Between August and September, the harvest of the different varieties of apples begins in Catalonia. According to the data presented by Afrucat about the campaign that has just started, producers expect to harvest 299,690 tons of apples, which is 11% more than in the previous season. 70% of that will be harvested in Lleida and another 11% in Girona. The apples from these two places account for approximately 30% of Catalonia's sweet fruit production. They are second only to peaches and nectarines, which account for almost 50%. Of the total volume of apples harvested, half correspond to the Golden variety or a similar one.
PGI Manzana de Girona
Catalan apples have had a Protected Geographical Indication (PGI) seal since 2003, that of Manzana de Girona. This growing area extends from the Baix y Alt Empordà to the Gironès, where the three cooperatives that distribute the fruit operate: Girona Fruits, Costa Brava and Frutícola Empordà. They bring together eighty producers and partners, who supply the market with Golden, Gala, Red Delicious and Granny Smith apples. Many of them have a long history that goes back to the 1960's.
Catalan apples in the Spanish market
About 50% of the Spanish apple and pear production comes from Catalonia, where some 300,000 tons are produced. The second most important region is Aragon, with approximately 100,000 tons, while Galicia ranks third with just under 60,000 tons, according to the most recent data from the Ministry of Agriculture, Fisheries and Food.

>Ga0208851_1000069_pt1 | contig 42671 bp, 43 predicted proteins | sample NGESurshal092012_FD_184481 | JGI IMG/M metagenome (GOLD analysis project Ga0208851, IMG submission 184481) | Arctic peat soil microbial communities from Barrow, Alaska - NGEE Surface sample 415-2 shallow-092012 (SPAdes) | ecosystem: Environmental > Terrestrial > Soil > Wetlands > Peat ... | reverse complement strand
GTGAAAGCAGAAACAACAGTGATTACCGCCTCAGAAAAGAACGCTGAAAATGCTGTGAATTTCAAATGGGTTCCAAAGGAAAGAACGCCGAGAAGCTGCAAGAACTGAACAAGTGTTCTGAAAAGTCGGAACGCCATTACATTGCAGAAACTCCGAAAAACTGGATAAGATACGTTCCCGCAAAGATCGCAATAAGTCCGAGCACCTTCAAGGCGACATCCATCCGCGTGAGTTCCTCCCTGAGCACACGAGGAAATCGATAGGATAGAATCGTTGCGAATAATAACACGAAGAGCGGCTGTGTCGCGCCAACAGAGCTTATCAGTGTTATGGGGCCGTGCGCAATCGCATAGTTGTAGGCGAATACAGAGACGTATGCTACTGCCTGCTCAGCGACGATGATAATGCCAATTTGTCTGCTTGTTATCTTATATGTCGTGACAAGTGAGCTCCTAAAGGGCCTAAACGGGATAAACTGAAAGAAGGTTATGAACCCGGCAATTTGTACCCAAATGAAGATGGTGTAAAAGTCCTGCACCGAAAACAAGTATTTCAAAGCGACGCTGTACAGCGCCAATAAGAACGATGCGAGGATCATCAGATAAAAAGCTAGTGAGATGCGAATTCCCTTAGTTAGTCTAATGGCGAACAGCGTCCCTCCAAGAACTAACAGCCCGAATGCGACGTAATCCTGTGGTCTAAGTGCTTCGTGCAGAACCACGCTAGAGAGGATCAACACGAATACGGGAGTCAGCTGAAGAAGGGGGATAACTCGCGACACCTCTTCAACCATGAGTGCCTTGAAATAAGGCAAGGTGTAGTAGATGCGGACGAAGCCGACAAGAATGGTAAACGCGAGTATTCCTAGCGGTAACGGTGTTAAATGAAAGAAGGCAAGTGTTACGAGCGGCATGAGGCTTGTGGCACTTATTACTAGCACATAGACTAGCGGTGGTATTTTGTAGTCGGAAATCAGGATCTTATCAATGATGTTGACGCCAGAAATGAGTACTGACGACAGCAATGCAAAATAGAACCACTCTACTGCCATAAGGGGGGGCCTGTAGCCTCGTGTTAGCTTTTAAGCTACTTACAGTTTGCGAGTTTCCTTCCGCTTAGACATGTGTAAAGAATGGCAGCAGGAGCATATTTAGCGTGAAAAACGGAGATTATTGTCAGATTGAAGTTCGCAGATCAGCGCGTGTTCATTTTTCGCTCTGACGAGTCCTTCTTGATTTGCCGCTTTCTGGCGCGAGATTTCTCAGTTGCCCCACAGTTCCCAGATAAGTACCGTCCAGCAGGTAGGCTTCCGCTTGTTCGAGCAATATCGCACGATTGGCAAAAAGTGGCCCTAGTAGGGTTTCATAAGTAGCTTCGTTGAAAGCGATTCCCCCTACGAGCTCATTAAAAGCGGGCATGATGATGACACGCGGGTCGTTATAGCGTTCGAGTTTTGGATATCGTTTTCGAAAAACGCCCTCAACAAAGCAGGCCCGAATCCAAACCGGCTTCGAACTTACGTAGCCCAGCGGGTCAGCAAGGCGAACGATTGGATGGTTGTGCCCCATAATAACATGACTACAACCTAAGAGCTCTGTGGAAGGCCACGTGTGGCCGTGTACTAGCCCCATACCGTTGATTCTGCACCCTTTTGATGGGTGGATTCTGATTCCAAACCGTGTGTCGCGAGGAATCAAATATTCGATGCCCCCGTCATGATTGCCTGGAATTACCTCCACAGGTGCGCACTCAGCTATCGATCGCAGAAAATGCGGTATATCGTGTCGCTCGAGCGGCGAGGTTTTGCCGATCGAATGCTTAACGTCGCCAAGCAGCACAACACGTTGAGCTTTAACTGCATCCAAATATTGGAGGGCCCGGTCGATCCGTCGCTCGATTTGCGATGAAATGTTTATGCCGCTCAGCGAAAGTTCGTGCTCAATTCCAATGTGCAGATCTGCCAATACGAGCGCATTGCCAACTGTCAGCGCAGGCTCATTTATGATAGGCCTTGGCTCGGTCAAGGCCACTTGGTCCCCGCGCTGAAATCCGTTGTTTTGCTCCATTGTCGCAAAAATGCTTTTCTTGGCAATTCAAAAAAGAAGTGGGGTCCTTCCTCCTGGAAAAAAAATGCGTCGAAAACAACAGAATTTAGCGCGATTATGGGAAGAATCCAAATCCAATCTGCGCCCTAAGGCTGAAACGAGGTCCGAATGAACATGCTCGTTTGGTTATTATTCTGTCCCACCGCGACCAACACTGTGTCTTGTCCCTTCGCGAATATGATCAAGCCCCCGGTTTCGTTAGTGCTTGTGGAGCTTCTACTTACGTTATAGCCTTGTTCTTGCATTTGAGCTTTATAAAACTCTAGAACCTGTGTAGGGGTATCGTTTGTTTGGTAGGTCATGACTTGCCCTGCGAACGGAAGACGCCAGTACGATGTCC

The stagnation of the production in recent years has been aggravated by the drop in apple consumption. A study by the Department of Agriculture, Livestock and Fisheries estimates the decline in the purchase of apples between 2013 and 2017 at 10%. This is partly due to changing consumption habits, with less fresh food being consumed, but also because of the laziness to peel them, or because of the price increase in the fresh market in 2014.
The impact of this trend has been felt in the commercial flow. The most recent data from the Spanish Federation of Associations of Fruit and Vegetable Exporters and Producers (Fepex) reveal that between January and August 2018 there has been a 2% increase in the export of Spanish apples, with 67,856 tons more worth an estimated 55.2 million Euro (+30%), and a 20% reduction of imports, with 105,739 tons less compared to the same period of the previous year.
It is worth noting that since 2014, the European Union has seen a decline in both the export volume and price of apples due to the Russian veto. This also explains why the consumer has seen an increase in the volume of local fruit available in the domestic market.